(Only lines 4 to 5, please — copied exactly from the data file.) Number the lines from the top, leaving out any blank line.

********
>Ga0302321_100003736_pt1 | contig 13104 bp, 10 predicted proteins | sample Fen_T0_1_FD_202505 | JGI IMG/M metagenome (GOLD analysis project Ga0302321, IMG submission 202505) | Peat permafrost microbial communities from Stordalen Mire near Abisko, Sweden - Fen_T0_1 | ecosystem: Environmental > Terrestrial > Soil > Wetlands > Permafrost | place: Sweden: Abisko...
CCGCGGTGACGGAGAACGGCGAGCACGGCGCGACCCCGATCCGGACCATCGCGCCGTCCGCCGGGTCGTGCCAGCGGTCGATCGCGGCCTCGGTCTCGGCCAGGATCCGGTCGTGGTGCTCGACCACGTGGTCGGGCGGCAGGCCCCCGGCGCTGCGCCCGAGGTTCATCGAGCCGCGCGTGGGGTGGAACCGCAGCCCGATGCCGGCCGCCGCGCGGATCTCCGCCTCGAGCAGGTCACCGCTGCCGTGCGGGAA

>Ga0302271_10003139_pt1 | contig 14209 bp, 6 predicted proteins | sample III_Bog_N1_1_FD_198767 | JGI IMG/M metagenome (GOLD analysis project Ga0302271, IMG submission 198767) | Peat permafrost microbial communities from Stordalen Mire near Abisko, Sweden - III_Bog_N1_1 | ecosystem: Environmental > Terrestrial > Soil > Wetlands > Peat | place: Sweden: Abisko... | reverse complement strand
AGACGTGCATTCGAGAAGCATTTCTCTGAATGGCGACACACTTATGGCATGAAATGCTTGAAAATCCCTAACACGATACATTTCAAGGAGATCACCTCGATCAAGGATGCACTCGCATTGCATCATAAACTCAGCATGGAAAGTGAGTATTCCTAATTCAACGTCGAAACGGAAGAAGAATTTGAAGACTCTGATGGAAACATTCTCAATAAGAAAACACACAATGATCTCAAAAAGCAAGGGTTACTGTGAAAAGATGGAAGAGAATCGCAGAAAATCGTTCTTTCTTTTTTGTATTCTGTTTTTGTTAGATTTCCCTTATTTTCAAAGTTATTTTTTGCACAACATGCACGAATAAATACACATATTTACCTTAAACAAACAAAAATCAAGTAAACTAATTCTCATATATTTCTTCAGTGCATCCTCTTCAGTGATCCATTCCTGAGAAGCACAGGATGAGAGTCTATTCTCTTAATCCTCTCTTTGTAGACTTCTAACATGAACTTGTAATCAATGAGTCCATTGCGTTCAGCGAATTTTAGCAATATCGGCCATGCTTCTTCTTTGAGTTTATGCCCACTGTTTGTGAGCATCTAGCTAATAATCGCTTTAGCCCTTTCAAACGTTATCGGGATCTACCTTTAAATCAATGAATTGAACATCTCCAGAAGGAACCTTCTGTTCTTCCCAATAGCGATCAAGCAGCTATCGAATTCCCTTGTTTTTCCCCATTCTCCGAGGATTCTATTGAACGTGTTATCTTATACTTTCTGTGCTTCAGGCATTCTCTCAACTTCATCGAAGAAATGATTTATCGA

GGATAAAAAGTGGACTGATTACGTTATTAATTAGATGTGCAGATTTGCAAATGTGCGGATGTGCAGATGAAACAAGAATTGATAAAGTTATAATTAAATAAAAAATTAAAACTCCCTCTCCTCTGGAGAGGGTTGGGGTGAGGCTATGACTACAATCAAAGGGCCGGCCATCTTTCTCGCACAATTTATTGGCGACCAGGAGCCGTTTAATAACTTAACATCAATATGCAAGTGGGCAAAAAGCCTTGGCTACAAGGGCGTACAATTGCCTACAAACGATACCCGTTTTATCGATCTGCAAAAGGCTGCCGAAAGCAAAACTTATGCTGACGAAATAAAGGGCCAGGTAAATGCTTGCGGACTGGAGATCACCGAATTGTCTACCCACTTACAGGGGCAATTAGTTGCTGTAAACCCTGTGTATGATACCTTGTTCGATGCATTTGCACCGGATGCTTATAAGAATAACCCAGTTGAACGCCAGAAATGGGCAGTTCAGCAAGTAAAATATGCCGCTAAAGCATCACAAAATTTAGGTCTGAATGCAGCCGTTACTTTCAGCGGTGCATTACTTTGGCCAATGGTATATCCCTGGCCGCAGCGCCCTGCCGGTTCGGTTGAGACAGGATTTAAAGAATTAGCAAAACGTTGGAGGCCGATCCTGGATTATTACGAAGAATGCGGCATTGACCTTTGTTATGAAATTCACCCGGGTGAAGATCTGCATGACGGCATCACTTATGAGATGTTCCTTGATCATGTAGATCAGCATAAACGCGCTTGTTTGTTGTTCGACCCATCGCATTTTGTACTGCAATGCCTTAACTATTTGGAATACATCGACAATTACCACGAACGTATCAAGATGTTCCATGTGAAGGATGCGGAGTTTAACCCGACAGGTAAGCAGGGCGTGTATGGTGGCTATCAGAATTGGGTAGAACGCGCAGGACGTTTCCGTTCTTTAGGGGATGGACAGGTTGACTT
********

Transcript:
AGACGTGCATTCGAGAAGCATTTCTCTGAATGGCGACACACTTATGGCATGAAATGCTTGAAAATCCCTAACACGATACATTTCAAGGAGATCACCTCGATCAAGGATGCACTCGCATTGCATCATAAACTCAGCATGGAAAGTGAGTATTCCTAATTCAACGTCGAAACGGAAGAAGAATTTGAAGACTCTGATGGAAACATTCTCAATAAGAAAACACACAATGATCTCAAAAAGCAAGGGTTACTGTGAAAAGATGGAAGAGAATCGCAGAAAATCGTTCTTTCTTTTTTGTATTCTGTTTTTGTTAGATTTCCCTTATTTTCAAAGTTATTTTTTGCACAACATGCACGAATAAATACACATATTTACCTTAAACAAACAAAAATCAAGTAAACTAATTCTCATATATTTCTTCAGTGCATCCTCTTCAGTGATCCATTCCTGAGAAGCACAGGATGAGAGTCTATTCTCTTAATCCTCTCTTTGTAGACTTCTAACATGAACTTGTAATCAATGAGTCCATTGCGTTCAGCGAATTTTAGCAATATCGGCCATGCTTCTTCTTTGAGTTTATGCCCACTGTTTGTGAGCATCTAGCTAATAATCGCTTTAGCCCTTTCAAACGTTATCGGGATCTACCTTTAAATCAATGAATTGAACATCTCCAGAAGGAACCTTCTGTTCTTCCCAATAGCGATCAAGCAGCTATCGAATTCCCTTGTTTTTCCCCATTCTCCGAGGATTCTATTGAACGTGTTATCTTATACTTTCTGTGCTTCAGGCATTCTCTCAACTTCATCGAAGAAATGATTTATCGA

GGATAAAAAGTGGACTGATTACGTTATTAATTAGATGTGCAGATTTGCAAATGTGCGGATGTGCAGATGAAACAAGAATTGATAAAGTTATAATTAAATAAAAAATTAAAACTCCCTCTCCTCTGGAGAGGGTTGGGGTGAGGCTATGACTACAATCAAAGGGCCGGCCATCTTTCTCGCACAATTTATTGGCGACCAGGAGCCGTTTAATAACTTAACATCAATATGCAAGTGGGCAAAAAGCCTTGGCTACAAGGGCGTACAATTGCCTACAAACGATACCCGTTTTATCGATCTGCAAAAGGCTGCCGAAAGCAAAACTTATGCTGACGAAATAAAGGGCCAGGTAAATGCTTGCGGACTGGAGATCACCGAATTGTCTACCCACTTACAGGGGCAATTAGTTGCTGTAAACCCTGTGTATGATACCTTGTTCGATGCATTTGCACCGGATGCTTATAAGAATAACCCAGTTGAACGCCAGAAATGGGCAGTTCAGCAAGTAAAATATGCCGCTAAAGCATCACAAAATTTAGGTCTGAATGCAGCCGTTACTTTCAGCGGTGCATTACTTTGGCCAATGGTATATCCCTGGCCGCAGCGCCCTGCCGGTTCGGTTGAGACAGGATTTAAAGAATTAGCAAAACGTTGGAGGCCGATCCTGGATTATTACGAAGAATGCGGCATTGACCTTTGTTATGAAATTCACCCGGGTGAAGATCTGCATGACGGCATCACTTATGAGATGTTCCTTGATCATGTAGATCAGCATAAACGCGCTTGTTTGTTGTTCGACCCATCGCATTTTGTACTGCAATGCCTTAACTATTTGGAATACATCGACAATTACCACGAACGTATCAAGATGTTCCATGTGAAGGATGCGGAGTTTAACCCGACAGGTAAGCAGGGCGTGTATGGTGGCTATCAGAATTGGGTAGAACGCGCAGGACGTTTCCGTTCTTTAGGGGATGGACAGGTTGACTT